The interest rate at which banks in the UAE lend to each other is hovering near an eight-year low, driven in part by flows of money into bank accounts, stocks and real estate from jittery investors in other emerging markets that see the country as an oasis of stability.
And as long as the country maintains its safe-haven status and the currency is pegged to the US dollar, the interbank rate, known as the Emirates Interbank Offered Rate, or Eibor, will probably continue to provide cheap funding for all those in need.
“Dubai gets a lot of capital flow coming in because it’s a haven from all kinds of instability,” said Simon Kitchen, a Cairo-based Middle East strategist at the Egyptian investment bank EFG-Hermes. “Since 2011 that’s been a haven from political instability, but more recently you’ve had wealthy people in China, India, Russia – big emerging markets. They are not happy about the economic and possibly political outlook at home, and so they are putting money into Dubai.”
Because the dirham is pegged to the US dollar, interest rates have been subdued ever since the United States Federal Reserve started to maintain record-low rates in the aftermath of the global financial crisis in 2008. The Fed has said it is unlikely to raise rates until next year.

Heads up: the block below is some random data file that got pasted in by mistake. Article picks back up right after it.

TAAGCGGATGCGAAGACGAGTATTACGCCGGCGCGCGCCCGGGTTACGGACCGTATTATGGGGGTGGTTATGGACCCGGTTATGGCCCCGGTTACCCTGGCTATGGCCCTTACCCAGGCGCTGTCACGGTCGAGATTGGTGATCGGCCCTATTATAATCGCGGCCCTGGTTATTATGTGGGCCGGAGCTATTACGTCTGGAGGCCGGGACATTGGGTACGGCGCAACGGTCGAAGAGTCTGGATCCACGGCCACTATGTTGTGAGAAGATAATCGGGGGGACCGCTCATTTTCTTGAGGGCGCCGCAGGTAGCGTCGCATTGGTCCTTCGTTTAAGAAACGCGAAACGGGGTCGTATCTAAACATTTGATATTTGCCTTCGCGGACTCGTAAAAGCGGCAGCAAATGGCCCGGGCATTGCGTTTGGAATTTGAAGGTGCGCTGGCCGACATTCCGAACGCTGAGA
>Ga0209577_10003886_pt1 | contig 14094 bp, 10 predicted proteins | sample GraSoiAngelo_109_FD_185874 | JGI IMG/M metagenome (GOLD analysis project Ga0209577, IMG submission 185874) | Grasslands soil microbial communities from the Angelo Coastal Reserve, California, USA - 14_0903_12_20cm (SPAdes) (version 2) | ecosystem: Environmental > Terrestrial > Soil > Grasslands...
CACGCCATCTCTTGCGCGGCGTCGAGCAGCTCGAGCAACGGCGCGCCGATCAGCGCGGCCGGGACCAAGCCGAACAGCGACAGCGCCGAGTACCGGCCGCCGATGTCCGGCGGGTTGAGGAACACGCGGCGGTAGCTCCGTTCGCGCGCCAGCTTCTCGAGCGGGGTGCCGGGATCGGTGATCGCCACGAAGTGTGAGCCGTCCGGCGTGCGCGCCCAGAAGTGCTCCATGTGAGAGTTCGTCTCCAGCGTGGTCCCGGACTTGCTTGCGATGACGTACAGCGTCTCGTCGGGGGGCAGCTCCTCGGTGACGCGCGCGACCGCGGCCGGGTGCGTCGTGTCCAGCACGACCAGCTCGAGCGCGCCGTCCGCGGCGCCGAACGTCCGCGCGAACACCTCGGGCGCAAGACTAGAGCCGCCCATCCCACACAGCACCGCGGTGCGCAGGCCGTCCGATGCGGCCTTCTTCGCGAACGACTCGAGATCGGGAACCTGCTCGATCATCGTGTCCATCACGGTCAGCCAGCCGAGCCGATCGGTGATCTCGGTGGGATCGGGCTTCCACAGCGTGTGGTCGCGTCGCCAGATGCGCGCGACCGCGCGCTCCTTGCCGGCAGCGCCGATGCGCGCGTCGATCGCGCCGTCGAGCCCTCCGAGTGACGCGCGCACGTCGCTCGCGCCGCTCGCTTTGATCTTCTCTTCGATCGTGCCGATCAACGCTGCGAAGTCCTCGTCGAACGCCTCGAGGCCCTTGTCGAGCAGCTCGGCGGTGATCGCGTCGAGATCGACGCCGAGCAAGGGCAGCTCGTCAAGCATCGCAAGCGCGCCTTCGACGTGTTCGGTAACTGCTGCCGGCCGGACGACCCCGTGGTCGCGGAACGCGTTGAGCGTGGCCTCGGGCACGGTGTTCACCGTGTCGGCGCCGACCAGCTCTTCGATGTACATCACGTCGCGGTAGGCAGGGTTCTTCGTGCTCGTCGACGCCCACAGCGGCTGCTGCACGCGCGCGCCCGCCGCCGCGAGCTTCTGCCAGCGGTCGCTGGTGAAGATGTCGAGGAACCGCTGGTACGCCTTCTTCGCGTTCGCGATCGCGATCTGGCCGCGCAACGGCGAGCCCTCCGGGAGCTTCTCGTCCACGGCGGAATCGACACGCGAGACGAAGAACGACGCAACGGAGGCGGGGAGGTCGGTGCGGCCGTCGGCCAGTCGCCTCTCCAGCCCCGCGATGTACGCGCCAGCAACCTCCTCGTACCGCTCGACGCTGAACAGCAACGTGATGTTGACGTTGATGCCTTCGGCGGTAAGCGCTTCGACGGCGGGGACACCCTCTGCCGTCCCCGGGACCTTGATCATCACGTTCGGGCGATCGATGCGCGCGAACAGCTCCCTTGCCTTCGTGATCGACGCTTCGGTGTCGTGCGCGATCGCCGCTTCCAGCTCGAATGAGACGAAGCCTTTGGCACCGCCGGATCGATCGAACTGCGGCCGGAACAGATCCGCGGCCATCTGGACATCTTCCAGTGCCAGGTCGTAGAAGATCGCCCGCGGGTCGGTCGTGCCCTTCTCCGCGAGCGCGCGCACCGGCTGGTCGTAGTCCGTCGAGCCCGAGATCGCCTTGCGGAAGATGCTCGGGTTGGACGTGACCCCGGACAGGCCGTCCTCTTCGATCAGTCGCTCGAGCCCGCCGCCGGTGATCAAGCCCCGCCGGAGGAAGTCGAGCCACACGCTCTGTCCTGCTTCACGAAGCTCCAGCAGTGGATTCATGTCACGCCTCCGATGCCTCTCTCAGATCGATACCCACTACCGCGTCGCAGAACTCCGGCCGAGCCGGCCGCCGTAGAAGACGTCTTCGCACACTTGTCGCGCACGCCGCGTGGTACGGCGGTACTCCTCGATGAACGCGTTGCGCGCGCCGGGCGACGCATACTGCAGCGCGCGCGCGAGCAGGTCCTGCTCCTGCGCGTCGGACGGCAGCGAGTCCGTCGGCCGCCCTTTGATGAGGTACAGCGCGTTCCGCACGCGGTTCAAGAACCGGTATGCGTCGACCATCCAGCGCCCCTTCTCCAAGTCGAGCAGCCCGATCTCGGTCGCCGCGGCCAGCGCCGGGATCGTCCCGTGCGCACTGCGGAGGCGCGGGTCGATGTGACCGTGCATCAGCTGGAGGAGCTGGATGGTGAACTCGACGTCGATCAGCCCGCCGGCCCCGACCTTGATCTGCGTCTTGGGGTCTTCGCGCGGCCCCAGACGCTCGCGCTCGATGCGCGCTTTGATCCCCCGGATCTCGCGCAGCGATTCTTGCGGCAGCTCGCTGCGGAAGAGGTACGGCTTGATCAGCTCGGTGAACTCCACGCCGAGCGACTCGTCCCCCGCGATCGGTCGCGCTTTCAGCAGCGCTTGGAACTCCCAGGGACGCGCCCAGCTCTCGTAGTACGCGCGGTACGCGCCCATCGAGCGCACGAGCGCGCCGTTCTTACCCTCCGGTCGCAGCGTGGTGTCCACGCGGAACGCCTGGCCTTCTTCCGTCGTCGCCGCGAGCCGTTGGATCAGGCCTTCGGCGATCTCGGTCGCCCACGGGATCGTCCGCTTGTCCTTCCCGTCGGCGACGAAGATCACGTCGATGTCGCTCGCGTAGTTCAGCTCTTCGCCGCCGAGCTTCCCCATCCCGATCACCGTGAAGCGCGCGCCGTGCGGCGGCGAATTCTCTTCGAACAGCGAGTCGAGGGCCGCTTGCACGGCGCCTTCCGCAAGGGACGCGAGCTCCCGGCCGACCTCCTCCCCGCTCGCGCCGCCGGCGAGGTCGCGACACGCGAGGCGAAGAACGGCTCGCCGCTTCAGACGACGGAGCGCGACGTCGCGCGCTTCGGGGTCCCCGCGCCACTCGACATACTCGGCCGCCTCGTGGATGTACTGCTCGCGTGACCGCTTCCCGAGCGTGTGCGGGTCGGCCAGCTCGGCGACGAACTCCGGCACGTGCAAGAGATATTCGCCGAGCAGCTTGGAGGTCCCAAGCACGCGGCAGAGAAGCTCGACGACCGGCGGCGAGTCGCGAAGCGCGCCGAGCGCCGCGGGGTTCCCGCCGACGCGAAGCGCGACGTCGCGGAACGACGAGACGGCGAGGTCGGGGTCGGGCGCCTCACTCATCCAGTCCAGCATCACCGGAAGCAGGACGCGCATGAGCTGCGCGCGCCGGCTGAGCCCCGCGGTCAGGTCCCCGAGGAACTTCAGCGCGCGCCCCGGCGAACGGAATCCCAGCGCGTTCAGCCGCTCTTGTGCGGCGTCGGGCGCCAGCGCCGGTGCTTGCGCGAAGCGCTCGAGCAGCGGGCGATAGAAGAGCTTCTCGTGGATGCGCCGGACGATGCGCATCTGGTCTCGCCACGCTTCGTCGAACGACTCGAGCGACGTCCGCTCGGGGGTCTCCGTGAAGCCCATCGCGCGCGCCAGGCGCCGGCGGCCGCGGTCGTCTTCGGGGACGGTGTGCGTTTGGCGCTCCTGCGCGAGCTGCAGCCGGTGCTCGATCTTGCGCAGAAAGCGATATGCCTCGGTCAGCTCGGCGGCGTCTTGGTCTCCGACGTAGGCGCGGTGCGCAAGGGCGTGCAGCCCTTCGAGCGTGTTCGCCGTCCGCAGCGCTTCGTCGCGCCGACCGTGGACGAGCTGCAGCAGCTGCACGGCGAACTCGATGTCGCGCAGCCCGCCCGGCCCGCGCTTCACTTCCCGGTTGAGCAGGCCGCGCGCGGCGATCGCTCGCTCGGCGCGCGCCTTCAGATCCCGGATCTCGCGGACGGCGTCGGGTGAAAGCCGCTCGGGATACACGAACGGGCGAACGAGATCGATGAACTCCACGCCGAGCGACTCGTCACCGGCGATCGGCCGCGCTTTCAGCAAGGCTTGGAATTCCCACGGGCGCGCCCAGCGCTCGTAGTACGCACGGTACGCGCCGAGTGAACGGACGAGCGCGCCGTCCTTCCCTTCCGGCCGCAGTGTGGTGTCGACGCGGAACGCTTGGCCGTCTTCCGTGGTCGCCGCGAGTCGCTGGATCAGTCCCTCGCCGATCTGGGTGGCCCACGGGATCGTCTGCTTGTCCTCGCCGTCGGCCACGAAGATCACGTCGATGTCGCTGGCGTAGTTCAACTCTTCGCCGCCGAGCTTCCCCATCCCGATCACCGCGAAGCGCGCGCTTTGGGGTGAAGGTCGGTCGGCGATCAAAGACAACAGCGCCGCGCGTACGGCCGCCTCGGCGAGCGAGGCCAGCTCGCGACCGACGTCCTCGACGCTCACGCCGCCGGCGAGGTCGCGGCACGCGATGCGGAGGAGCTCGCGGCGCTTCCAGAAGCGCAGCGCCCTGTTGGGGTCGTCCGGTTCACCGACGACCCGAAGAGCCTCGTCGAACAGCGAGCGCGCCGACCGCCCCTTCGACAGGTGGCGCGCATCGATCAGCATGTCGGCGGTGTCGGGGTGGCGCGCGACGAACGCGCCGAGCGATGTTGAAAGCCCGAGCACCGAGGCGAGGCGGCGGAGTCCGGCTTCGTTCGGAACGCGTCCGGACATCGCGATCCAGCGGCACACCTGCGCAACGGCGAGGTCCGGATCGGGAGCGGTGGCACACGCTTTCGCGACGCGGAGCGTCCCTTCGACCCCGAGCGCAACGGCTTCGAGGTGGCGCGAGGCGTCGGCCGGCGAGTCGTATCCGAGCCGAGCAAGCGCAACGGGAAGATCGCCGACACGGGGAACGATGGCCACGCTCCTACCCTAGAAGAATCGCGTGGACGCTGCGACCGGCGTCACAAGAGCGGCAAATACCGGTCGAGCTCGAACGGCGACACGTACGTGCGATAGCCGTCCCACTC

The 12-month Eibor rate stands at 1.177 per cent. Since 2006, when records began, it has averaged 2.83 per cent, reaching a high of 5.52 per cent in 2007, according to Bloomberg.
Jaap Meijer, the head of research for financials at the Dubai-based Arqaam Capital, suggested that the Eibor rate has little room to fall further because it is now only 17 basis points above the UAE Central Bank’s overnight repo rate. “We do not expect any change to the official rates for the next 12 months or so, given the peg to the dollar,” he said.
Mr Meijer said the low Eibor rate reflected the strengthening of the banking sector, which has seen “lower non-performing loans, increased coverage ratios and improved liquidity facilities” over the past year. He also pointed to an improving loan-to-deposit ratio, now at 92.6 per cent compared to 94.7 per cent a year ago and 100 per cent three years ago, as a rationale for the declining Eibor.
Total bank deposits stood at Dh1.27 trillion in November, according to the latest Central Bank figures.
Low Eibor rates will continue to stimulate the UAE economy as companies take out loans to fund expansion and individuals increase real-estate purchases. At the same time, analysts warn that regulators will have to ensure that the country does not see a repeat of the debt crisis that it has begun to recover from.
“Economic activity has increased because of improved liquidity as reflected by the real estate, commodity and service sectors,” said Sangeet Jain, the assistant vice president for money markets at the Abu Dhabi-based asset manager Invest AD. “However, regulators are keeping a close eye on the economy and will be sensitive to any signs of overheating, and they will be quick to take preventive measures.”
The Eibor is set by a panel of 11 banks. Banks submit rates to the Central Bank, which removes the two highest and two lowest rates before calculating the average for a series of terms ranging from one week to one year.